#1 On my way to Brazil

By: Melindy Dirks · 17 January 2019
Category: Master thesis Melindy Dirks

After months of preparation, the adventure will finally start today! I am on my way to Brazil for my master thesis! At the moment I am in the plane to São Paulo, Brazil, where I will take another plane to Belo Horizonte. In Belo Horizonte, the 6th biggest city in Brazil, I will be picked up by Filipe Cunha, head of the research and subsequently my supervisor. During one hour we will drive to the federal university in the village Florestal. At least, that is the plan.

Currently, at 10720 latitude above the Pacific Ocean, with the continuous humming of the plane and a sleeping German lady next to me, I have time to give you a small peak into my research. First I will tell you how I ended up here, because how is it possible that a Plant Scientist suddenly ends up in Brazil to study a bird?

How it all started

We start at the beginning. During my bachelor Plant Science I wanted to follow more courses related to ecology than offered in my bachelor; courses that cope with the dependent systems of flora and fauna. Therefore, at the end of my bachelor I followed some animal related courses for my minor; I chose the minor ‘Wildlife and Biodiversity’. Naturally, as Plant Scientist it was not common thing to choose a minor with animals, but fortunately I got permission from the university. Anyway, the first course in my minor was Life History Evolution. This course was also followed by Robert Benjamins (important for later). The course Life History Evolution was, among others, given by Filipe Cunha. I really liked the course and thought it was really interesting! Therefore, and because of my lack of scientific animal knowledge, I asked quite a lot of questions. Because of this, I apparently was noticed by Filipe. What I did not know, was that Filipe, beside lecturing, was secretly searching for people for his project. After two weeks I was called by Filipe after a presentation. Filipe explained that he was starting a big research around a bird, which has never been studied before, and asked me if I was interested to participate in this project. Because of all the enthusiasm I had to ask him to repeat the whole story again. Obviously, my response was clear.

For study or fun?

Next I had to choose where I would do this research for; for fun in my spare time or as a master thesis or maybe as a master internship. My bachelor was almost finished. After long thinking, this research has persuaded me to choose the master Animal Science. The change from bachelor to master was not that easy. After a lot of fighting with course schedules the study coordinator from Animal Science and I created a small ‘premaster’ of in total 3 courses. I will follow these courses the same year as the research in Brazil to make the change from plants to animal more smooth. Two of these course are already finished. In the meantime, Filipe arranged that I could use the research as a master thesis, thanks Filipe.

Is it all about the song skills?

And so started the literature reading and thus pick out of a subject for my research on which I would study the bird on. Eventually, I figured it out and globally explained I will investigate whether the complexity of the song of both father and mother bird influences the reproduction success. What I expect is that the more complex the song of the father/mother bird is during the breeding process, the more young eventually fly out. Complexity of birdsong can be determined by the number of different syllables and the number of transitions between different syllables.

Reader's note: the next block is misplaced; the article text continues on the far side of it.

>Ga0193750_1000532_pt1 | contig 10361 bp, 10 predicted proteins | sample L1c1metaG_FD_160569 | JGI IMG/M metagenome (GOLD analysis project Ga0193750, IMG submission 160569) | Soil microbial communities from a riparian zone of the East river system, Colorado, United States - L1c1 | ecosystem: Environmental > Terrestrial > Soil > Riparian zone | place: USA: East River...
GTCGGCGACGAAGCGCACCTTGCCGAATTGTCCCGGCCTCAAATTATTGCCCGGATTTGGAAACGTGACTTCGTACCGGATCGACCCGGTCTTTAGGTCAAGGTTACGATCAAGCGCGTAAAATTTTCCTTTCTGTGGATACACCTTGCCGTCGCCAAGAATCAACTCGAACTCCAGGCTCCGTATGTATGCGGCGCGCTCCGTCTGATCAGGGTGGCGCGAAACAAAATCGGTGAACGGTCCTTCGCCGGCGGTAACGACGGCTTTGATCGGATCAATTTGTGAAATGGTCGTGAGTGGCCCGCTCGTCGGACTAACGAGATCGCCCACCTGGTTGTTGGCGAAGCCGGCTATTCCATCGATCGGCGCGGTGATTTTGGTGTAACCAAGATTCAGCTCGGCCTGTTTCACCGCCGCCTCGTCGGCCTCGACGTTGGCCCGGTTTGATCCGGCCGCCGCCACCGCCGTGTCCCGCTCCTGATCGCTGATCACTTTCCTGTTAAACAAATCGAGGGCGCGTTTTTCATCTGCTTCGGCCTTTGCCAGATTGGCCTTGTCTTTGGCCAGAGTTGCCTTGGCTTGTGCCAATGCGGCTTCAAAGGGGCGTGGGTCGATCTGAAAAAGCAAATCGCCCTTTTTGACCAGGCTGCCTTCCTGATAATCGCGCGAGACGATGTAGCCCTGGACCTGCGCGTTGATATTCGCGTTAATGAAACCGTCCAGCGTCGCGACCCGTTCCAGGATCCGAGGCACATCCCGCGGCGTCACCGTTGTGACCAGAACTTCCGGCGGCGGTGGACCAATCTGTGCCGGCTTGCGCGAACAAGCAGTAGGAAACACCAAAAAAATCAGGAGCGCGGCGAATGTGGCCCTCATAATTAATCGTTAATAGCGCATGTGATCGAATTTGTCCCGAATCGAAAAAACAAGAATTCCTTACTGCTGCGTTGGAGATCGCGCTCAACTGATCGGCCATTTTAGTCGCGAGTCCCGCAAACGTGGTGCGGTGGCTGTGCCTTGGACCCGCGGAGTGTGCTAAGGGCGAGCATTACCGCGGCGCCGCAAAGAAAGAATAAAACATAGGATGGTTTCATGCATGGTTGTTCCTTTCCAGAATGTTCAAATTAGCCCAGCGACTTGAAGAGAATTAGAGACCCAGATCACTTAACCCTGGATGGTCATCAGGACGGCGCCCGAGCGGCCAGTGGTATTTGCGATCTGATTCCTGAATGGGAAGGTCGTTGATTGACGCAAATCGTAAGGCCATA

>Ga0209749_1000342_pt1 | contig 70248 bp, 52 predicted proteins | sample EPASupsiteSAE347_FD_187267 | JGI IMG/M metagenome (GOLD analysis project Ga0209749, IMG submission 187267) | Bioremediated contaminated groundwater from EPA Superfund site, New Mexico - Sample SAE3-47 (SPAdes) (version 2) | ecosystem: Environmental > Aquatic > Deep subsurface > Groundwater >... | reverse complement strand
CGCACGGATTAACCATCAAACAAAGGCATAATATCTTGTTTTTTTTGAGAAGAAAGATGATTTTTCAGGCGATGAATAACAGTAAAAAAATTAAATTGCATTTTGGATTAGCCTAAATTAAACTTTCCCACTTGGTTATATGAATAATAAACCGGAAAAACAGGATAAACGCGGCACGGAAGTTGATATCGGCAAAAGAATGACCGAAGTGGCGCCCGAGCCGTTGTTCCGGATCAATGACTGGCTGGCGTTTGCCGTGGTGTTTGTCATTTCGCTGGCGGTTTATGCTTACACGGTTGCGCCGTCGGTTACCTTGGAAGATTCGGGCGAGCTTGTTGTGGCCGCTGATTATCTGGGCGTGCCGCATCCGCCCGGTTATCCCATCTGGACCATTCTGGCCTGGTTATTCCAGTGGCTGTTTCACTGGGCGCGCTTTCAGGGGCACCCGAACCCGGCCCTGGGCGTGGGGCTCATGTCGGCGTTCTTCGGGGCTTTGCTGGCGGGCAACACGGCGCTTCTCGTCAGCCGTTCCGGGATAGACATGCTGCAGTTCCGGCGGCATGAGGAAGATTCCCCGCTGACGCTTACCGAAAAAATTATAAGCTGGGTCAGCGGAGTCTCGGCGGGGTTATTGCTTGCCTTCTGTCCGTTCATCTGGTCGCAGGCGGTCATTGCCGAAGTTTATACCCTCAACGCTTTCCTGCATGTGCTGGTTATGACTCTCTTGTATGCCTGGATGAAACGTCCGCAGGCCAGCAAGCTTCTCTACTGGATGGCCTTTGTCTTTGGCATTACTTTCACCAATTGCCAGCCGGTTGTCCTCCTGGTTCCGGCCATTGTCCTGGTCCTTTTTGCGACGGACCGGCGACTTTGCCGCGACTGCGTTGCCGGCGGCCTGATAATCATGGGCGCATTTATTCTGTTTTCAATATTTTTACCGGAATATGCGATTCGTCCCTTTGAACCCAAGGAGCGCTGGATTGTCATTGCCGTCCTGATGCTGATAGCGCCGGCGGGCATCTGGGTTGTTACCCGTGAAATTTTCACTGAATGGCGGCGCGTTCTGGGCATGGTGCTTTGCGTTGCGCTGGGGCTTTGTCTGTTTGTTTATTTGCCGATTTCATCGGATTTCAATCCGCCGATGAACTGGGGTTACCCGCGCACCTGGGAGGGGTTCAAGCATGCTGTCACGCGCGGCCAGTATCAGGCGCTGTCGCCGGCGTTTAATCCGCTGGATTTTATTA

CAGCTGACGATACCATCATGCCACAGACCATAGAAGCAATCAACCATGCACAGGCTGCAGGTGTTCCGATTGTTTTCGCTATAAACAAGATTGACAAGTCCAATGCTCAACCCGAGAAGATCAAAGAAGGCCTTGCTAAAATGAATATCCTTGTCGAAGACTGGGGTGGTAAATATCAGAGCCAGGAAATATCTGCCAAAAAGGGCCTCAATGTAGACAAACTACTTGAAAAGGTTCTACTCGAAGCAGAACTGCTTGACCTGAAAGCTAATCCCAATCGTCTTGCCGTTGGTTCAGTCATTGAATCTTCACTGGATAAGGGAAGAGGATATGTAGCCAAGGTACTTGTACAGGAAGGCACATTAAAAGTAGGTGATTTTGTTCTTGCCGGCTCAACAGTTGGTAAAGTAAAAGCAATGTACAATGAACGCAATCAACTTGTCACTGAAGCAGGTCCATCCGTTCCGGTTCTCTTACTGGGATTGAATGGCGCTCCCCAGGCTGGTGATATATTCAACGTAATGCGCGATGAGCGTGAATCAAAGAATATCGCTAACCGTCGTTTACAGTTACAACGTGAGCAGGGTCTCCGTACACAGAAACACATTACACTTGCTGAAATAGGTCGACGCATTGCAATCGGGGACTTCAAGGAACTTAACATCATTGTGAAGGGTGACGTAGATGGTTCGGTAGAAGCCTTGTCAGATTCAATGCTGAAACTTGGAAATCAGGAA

How am I going to research all this? Fieldwork of course! When I arrive in Florestal, the breeding season of the bird will be in full swing. From the team that is already in Brazil, I heard there are more nests in the study area than one may count. Good news. For fieldwork, I will record the song of father/mother bird per nest with a recorder and study the recordings on complexity. Beside that, I will, together with the team, measure much more things such as the weight of the eggs, the weight of the hatched young, the sound the young make in the nest, what the male is doing while singing and so on.

Sporophila lineola

Lined Seedeater

Lined Seedeater

Funny to do a research concerning a bird, but about which bird are we talking? To be precise: the ‘witsterdikbekje’ in Dutch or Lined Seedeater in English or Sporophila lineola in Latin. It is a singing-bird the size of a sparrow that is very common in Brazil. To give you an idea, here’s a photo from shutterstock, but I’ll add pictures I took myself in the next blog!

Our team

At last I have to explain with whom I am going to do this project. Our team consists of about 10 Brazilians and 4 Dutch people. Leonardo Lopes and Filipe are the inventors and leaders of the project. The rest of the Brazilian people are probably bachelor students that each have their own research around the Lined Seedeater or they are going to help us. The other Dutch persons are Robert Benjamins (yes, he was also asked during the course Life History Evolution), Tessa van der Bemt and Yvonne van de Weetering. The coming three months I will try to write a blog every week to describe how the research is going and what happens beside a field experiment in Brasil. See you in the next blog!

Melindy Dirks

Melindy Dirks

Masterstudent Animal Sciences

There are 2 comments.

  1. By: Gerrit R Dirks · 21-01-2019 at 19:13

    We volgen met veel interesse je blog.

  2. By: Femke WNF · 27-01-2019 at 22:29

    Super gaaf Melindy, heel veel plezier en succes daar!

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